“Questions such as, ‘I’ve noticed that your performance is going off track. This is unusual for you. What’s going on?’ or ‘I’ve noticed you’re not meeting the agreed KPIs. Can we discuss what’s going on?’ are worth asking,” says Jones.

“If the conversation with the employee is framed differently the manager can avoid going down the wrong rabbit hole. After all, the goal is to set employees up for success.”

Getting to the root of the problem might mean having a difficult conversation with the manager to ensure the employee was set up for success in the first place, says White.

“Too often, I find the employee wasn’t onboarded properly or didn’t receive adequate training on what is expected of them,” she says.  “That’s when we go back and look at the onboarding checklist or try to fill the gaps in the employee’s training.”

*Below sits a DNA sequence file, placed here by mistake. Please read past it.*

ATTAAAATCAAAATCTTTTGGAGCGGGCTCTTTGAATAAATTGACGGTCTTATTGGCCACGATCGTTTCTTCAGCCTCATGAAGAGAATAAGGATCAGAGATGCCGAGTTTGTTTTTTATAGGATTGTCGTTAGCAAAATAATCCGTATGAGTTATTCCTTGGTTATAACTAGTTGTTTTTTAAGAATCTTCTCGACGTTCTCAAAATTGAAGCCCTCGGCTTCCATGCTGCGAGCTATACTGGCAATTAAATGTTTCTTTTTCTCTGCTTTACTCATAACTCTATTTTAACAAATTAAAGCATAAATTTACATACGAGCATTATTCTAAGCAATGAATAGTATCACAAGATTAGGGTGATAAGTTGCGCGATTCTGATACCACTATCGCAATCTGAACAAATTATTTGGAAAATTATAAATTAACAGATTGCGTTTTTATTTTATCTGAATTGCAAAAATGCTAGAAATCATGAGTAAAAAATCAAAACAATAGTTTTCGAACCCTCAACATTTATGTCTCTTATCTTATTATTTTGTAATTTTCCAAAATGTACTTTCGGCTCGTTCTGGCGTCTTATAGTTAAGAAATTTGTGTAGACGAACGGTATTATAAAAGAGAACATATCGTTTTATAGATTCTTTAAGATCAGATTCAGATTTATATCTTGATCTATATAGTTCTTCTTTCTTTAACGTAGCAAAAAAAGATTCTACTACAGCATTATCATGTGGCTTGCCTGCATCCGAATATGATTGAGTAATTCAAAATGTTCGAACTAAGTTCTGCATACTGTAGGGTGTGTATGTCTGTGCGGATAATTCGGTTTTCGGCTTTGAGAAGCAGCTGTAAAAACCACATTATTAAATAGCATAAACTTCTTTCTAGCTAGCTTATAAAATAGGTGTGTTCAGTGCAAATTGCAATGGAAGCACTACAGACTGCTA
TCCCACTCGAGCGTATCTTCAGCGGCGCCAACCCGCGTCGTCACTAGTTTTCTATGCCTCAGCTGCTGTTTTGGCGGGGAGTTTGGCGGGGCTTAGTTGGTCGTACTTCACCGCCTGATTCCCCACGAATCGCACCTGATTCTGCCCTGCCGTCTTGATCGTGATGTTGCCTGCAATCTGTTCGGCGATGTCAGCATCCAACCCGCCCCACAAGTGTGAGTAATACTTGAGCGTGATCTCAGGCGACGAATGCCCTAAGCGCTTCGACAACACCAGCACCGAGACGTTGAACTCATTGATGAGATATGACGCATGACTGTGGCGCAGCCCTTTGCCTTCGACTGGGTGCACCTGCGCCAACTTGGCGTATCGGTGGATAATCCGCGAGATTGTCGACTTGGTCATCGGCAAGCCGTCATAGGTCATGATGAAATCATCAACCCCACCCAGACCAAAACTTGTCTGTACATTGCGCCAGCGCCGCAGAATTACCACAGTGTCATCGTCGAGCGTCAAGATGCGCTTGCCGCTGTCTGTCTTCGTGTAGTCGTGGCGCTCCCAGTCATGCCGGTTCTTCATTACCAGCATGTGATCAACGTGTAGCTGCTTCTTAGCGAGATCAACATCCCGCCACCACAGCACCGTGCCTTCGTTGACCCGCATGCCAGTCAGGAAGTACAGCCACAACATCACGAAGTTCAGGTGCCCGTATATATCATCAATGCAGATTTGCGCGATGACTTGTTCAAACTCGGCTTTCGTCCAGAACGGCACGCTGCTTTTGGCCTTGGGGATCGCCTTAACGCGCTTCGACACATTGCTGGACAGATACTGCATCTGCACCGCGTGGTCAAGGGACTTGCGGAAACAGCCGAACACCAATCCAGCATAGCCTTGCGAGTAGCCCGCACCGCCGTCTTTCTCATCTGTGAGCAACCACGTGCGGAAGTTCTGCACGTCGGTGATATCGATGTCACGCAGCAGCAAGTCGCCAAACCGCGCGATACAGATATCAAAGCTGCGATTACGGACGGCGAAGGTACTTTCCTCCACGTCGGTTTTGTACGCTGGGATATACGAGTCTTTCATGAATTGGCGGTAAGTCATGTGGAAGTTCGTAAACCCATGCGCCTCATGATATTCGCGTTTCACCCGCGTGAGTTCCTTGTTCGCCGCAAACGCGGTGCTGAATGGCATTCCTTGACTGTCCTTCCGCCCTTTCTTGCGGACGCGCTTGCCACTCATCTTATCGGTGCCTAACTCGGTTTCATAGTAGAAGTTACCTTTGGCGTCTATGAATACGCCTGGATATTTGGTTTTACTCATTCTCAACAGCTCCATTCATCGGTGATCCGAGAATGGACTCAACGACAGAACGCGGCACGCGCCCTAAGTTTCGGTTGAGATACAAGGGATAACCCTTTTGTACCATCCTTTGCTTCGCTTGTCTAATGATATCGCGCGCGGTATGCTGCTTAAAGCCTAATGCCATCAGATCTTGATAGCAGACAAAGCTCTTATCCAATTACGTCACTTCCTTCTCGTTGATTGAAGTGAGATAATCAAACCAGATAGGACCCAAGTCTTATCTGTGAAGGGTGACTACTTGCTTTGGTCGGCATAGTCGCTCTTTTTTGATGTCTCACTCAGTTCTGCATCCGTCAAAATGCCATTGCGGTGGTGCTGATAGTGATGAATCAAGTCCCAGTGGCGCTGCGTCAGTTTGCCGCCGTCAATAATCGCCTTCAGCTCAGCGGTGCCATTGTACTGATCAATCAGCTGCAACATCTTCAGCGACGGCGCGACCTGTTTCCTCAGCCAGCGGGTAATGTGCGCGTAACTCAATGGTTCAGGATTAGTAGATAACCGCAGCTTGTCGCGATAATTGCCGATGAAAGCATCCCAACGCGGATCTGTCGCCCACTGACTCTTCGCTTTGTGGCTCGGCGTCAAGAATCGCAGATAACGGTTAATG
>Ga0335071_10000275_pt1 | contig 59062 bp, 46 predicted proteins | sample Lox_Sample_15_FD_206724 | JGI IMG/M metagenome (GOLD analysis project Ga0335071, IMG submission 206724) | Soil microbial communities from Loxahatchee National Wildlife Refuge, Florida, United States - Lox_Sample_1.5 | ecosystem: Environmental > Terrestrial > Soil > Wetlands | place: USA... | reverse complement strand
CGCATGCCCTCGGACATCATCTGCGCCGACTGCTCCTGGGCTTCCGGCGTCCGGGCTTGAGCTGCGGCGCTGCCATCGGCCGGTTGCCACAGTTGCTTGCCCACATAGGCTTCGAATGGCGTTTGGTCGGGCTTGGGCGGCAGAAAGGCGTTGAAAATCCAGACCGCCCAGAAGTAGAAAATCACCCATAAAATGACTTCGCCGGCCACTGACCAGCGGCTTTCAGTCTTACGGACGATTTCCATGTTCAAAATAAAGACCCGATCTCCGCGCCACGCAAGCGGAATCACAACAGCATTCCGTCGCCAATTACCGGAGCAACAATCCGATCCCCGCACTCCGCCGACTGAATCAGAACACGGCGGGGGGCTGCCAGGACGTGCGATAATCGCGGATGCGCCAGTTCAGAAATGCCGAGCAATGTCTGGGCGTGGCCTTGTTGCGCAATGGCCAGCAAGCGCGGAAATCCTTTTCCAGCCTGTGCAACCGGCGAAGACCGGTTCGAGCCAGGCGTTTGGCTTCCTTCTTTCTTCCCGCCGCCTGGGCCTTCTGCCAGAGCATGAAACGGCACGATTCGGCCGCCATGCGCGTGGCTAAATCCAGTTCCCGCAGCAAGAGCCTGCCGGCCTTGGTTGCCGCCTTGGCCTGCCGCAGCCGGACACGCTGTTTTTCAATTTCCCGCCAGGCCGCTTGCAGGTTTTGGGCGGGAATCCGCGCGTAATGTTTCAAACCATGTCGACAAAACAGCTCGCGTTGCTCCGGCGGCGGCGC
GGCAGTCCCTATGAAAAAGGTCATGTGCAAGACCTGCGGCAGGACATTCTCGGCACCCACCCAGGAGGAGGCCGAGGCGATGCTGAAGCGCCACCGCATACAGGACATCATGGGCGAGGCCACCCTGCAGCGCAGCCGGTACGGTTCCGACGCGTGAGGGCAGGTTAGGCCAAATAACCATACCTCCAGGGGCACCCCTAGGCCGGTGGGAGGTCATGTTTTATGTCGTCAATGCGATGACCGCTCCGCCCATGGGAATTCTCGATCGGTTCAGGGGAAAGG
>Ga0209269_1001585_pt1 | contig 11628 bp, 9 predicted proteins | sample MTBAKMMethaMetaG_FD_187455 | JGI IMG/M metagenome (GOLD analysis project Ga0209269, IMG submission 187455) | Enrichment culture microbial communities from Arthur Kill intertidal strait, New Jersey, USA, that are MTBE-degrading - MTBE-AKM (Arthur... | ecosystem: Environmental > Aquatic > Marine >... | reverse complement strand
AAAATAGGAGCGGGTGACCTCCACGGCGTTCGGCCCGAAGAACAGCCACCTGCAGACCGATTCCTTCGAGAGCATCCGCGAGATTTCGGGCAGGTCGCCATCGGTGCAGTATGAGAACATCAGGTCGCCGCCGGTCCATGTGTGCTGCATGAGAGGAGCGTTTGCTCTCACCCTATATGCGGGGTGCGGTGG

Identifying and filling those gaps should be part of the development plan. The plan should also include clear objectives, achievable timeframes and regular check-ins so the success of the plan can be measured. 

If this sounds remarkably like a PIP, that’s because it is.

“I actually use the [FWC’s] performance improvement plan template and change the name to development plan,” says White. 

“The whole situation [with PIPs] is really uncomfortable for most people, so I think we should do what we can to make it easier.” 

“Any plan needs to have carrots attached to it, rather than the stick.” – Desleigh White CPHR, HR consultant, People Matter Mediation and HR Solutions

Development plans are a good starting point, but they don’t always work. In this case, White might move to a performance improvement plan.